In the last couple of days, two new papers themed around community coalescence have appeared: Calderon et al. in ISME Journal studying the effects of mixing different soil microbial communites experimentally, and Tikhonov presenting some theory underlying community coalescence in eLife.
This is quite exciting and hopefully more studies will begin to address the idea that entire microbial assemblages (and their environments) can encounter each other.
The work by Calderon et al. is in a restoration ecology context, a field where the focus has historically been on plants rather than the soil microbes. They used soil microbial communities from two different soils, which were added to a sterlized third soil; in their experiment they then added various concentrations of these soil microbial communities to resident soil microbial communities, constituting the community coalescence treatments. The results indicated that in the less diluted, more diverse target communities few changes occurred with the addition of the “rescue” microbial communities, most likely because of priority effects. The picture changed in the more depauperate target communities: here many OTUs from the added soil community could establish in the resulting coalescent community. Also communties from one soil had a stronger effect than from the other. Interestingly, a smaller number of species added did have a stronger effect than adding a larger number of species (when added to the most diluted target community). The authors also monitored functional consequences in terms of ammonium and nitrate concentrations in soil. Inoculation was done with soil suspensions in all cases, so aspects of habitat mixing were therefore mostly disentangled from the interaction of the communities. The type of coalescence event examined was the “addition” type, with various addition ratios/ strengths (see Rillig et al. 2015). A very nice study serving as a template for similar experimental work!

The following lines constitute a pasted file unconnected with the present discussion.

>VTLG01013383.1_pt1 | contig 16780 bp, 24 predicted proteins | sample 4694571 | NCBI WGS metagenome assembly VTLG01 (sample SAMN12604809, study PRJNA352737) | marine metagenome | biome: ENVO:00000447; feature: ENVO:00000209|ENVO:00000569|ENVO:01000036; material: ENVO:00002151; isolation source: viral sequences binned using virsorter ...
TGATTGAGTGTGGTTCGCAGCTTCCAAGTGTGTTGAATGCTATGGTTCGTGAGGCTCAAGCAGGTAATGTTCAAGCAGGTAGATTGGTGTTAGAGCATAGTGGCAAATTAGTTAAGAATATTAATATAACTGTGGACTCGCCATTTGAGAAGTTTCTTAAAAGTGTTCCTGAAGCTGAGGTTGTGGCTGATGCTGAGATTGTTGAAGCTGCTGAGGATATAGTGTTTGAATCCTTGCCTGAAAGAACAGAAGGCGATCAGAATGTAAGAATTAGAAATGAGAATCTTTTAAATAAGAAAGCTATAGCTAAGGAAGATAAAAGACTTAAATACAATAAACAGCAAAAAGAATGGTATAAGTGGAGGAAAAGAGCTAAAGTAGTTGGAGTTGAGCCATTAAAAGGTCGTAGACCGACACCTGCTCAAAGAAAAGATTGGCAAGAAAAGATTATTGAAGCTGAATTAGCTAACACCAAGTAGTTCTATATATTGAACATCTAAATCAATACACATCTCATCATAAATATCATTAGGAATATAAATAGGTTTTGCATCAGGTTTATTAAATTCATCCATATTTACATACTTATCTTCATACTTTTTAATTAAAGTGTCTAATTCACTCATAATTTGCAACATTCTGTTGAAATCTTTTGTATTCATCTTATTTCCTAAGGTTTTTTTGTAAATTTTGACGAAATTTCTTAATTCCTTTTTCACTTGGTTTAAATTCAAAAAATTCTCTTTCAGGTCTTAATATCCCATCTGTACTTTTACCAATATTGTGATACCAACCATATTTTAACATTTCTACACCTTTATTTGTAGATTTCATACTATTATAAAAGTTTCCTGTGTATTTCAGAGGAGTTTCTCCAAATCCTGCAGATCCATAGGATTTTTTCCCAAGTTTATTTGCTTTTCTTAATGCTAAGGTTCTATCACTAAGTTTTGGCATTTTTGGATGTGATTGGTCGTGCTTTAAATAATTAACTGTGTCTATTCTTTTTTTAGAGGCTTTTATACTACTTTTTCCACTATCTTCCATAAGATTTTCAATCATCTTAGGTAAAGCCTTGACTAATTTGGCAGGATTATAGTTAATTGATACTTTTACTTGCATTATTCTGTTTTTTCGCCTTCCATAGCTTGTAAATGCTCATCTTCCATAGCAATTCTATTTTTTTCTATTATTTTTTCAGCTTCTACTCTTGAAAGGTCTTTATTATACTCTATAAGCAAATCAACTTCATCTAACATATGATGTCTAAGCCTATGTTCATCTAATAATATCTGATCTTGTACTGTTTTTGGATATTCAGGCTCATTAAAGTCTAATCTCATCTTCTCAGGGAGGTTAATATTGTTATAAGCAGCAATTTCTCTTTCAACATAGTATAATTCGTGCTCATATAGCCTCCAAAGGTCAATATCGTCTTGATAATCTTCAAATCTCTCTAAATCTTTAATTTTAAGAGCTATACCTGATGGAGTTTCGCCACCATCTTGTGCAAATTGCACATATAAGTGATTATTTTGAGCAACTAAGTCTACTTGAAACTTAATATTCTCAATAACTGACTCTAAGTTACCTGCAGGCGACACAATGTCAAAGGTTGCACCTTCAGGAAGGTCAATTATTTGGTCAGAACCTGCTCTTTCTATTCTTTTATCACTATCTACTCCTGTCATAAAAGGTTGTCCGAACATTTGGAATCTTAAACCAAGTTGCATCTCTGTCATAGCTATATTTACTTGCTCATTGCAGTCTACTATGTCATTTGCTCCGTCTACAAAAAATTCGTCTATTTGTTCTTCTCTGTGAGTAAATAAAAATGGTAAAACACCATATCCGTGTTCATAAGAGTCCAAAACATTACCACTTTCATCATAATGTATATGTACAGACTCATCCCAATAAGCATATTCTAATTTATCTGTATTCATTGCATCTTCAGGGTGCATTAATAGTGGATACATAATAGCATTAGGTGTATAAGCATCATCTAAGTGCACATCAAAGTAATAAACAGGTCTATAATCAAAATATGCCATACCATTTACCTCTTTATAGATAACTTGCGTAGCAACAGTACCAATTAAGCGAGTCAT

The paper by Tikhonov examined community-level competition from a theoretical perspective, directly and explicitly addressing the community coalescence concept. He showed that the ability of a species to persist through a community coalescence event is predicted by a community-level performance of its own community rather than the performance of the species itself.
Favorite sentence: “(…)we observe that community coalescence can be usefully described as an interaction between two entities, characterized macroscopically at the whole-community level”. The paper is very interesting because it highlights a community-level phenotype, placing comparatively less emphasis on the nature and identity of individual species. It is exciting to see such modeling exercises, and I hope there is more to come.
Calderon K, Spor A, Breuil MC, Bru D, Bizouard F, Violle C, Barnard RL, Philippot L. (2016). The ISME Journal; doi:10.1038/ismej.2016.86 Tikhonov M. (2016). Community-level cohesion without cooperation. eLife; doi: 10.7554/eLife.15747